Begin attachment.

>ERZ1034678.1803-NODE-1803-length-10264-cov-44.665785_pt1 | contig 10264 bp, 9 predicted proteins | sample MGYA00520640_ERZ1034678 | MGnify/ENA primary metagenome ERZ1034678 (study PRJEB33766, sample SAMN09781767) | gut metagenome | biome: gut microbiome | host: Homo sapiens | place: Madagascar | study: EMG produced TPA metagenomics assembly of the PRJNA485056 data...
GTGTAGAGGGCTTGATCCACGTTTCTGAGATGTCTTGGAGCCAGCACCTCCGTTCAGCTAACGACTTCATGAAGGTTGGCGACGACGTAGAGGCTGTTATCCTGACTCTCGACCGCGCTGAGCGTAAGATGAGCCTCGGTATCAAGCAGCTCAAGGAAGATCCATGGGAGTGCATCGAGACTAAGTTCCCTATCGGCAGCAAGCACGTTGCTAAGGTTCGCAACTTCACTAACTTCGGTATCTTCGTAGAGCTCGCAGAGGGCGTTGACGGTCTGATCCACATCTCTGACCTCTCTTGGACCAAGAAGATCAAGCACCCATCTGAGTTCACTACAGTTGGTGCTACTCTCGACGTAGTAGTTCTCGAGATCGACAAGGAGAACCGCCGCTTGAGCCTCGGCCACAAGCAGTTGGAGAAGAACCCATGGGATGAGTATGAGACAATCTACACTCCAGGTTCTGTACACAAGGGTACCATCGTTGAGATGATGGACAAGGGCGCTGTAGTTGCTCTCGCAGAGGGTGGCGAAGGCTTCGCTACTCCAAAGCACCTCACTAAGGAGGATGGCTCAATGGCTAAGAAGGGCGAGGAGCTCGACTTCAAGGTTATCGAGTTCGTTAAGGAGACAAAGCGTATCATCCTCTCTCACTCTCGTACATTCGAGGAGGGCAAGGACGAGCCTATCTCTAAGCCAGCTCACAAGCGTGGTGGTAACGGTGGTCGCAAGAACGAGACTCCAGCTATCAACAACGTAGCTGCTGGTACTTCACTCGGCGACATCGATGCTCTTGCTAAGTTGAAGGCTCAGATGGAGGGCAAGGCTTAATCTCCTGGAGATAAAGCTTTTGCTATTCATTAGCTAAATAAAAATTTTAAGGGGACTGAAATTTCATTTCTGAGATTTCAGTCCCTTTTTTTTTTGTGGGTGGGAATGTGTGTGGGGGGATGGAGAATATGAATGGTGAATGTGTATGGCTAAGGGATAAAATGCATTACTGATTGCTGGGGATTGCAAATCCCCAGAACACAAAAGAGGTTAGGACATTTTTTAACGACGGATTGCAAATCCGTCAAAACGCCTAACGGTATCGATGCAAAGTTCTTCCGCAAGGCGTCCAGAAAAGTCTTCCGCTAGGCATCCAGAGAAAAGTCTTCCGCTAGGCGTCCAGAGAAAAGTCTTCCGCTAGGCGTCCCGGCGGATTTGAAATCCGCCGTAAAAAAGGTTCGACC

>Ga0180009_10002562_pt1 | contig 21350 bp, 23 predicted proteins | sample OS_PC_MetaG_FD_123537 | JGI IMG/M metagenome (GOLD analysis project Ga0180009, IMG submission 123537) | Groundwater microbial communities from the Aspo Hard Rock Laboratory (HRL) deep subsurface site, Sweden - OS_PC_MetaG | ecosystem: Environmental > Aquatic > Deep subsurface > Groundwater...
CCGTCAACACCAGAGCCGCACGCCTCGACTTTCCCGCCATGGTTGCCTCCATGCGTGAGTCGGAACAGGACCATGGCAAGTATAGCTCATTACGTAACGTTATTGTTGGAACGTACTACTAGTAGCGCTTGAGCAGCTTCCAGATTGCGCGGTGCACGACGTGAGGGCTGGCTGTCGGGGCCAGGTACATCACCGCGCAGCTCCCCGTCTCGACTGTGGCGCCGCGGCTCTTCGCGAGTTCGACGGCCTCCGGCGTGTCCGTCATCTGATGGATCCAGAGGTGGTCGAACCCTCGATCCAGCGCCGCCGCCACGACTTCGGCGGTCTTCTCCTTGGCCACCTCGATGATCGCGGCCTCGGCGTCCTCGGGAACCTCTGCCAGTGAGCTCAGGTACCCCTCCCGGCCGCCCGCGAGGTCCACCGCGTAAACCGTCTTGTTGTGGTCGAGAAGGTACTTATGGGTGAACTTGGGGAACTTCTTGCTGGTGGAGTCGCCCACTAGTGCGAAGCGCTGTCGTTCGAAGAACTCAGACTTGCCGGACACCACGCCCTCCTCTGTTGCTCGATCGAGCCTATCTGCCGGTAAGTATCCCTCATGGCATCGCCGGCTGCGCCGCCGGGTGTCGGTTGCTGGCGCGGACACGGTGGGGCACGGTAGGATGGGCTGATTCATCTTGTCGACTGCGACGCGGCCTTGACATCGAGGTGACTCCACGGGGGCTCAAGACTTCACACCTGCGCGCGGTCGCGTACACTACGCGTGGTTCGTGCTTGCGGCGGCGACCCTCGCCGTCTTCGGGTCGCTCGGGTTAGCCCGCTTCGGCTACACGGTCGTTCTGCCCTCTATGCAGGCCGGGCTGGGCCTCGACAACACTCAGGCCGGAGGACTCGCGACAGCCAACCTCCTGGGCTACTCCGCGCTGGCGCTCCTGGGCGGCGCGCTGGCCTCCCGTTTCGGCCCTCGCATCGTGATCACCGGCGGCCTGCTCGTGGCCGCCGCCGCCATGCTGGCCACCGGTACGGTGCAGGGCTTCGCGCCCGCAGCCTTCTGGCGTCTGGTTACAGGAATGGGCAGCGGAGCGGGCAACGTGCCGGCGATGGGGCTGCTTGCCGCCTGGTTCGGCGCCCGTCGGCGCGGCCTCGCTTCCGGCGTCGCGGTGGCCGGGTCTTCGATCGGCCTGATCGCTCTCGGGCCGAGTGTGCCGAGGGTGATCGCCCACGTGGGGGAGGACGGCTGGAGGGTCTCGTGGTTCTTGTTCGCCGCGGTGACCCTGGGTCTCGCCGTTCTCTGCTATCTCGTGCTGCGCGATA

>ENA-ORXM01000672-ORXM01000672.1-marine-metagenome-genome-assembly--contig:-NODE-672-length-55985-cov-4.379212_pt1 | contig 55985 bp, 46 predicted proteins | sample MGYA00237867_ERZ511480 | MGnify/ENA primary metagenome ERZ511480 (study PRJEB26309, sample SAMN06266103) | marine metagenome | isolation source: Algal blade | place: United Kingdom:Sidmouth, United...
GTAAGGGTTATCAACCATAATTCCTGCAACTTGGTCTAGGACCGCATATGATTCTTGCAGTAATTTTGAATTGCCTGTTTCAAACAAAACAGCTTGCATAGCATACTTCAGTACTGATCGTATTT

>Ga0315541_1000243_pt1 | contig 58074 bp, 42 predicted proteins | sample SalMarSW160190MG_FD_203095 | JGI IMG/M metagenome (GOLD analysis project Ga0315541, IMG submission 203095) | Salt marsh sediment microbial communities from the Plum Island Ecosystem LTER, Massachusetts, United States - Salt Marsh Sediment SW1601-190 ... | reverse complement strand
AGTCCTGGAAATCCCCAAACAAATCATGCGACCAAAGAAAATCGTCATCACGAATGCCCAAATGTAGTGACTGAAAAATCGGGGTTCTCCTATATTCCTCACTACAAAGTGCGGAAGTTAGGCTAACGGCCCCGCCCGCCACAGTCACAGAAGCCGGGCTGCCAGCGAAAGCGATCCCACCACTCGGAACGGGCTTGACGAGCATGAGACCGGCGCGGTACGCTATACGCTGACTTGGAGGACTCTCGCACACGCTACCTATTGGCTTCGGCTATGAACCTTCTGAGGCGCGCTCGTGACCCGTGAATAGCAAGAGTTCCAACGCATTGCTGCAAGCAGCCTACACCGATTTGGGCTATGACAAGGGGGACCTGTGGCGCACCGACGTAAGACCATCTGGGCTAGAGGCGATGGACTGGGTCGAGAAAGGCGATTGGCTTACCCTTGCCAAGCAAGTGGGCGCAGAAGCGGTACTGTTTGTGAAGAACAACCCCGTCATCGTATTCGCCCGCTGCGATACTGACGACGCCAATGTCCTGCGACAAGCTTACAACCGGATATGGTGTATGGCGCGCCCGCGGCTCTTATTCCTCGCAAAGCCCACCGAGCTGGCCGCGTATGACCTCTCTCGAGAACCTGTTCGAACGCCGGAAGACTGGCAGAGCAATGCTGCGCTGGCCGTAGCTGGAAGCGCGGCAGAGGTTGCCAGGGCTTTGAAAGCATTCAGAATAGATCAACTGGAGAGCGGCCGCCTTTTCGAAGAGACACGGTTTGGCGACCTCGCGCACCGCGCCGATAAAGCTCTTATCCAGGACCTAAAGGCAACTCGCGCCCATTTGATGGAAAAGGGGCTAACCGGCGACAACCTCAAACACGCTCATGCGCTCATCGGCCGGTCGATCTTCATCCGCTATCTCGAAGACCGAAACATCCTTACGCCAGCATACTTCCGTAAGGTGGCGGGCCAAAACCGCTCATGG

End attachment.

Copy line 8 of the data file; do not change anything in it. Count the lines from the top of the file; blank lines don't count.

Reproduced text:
AGTCCTGGAAATCCCCAAACAAATCATGCGACCAAAGAAAATCGTCATCACGAATGCCCAAATGTAGTGACTGAAAAATCGGGGTTCTCCTATATTCCTCACTACAAAGTGCGGAAGTTAGGCTAACGGCCCCGCCCGCCACAGTCACAGAAGCCGGGCTGCCAGCGAAAGCGATCCCACCACTCGGAACGGGCTTGACGAGCATGAGACCGGCGCGGTACGCTATACGCTGACTTGGAGGACTCTCGCACACGCTACCTATTGGCTTCGGCTATGAACCTTCTGAGGCGCGCTCGTGACCCGTGAATAGCAAGAGTTCCAACGCATTGCTGCAAGCAGCCTACACCGATTTGGGCTATGACAAGGGGGACCTGTGGCGCACCGACGTAAGACCATCTGGGCTAGAGGCGATGGACTGGGTCGAGAAAGGCGATTGGCTTACCCTTGCCAAGCAAGTGGGCGCAGAAGCGGTACTGTTTGTGAAGAACAACCCCGTCATCGTATTCGCCCGCTGCGATACTGACGACGCCAATGTCCTGCGACAAGCTTACAACCGGATATGGTGTATGGCGCGCCCGCGGCTCTTATTCCTCGCAAAGCCCACCGAGCTGGCCGCGTATGACCTCTCTCGAGAACCTGTTCGAACGCCGGAAGACTGGCAGAGCAATGCTGCGCTGGCCGTAGCTGGAAGCGCGGCAGAGGTTGCCAGGGCTTTGAAAGCATTCAGAATAGATCAACTGGAGAGCGGCCGCCTTTTCGAAGAGACACGGTTTGGCGACCTCGCGCACCGCGCCGATAAAGCTCTTATCCAGGACCTAAAGGCAACTCGCGCCCATTTGATGGAAAAGGGGCTAACCGGCGACAACCTCAAACACGCTCATGCGCTCATCGGCCGGTCGATCTTCATCCGCTATCTCGAAGACCGAAACATCCTTACGCCAGCATACTTCCGTAAGGTGGCGGGCCAAAACCGCTCATGG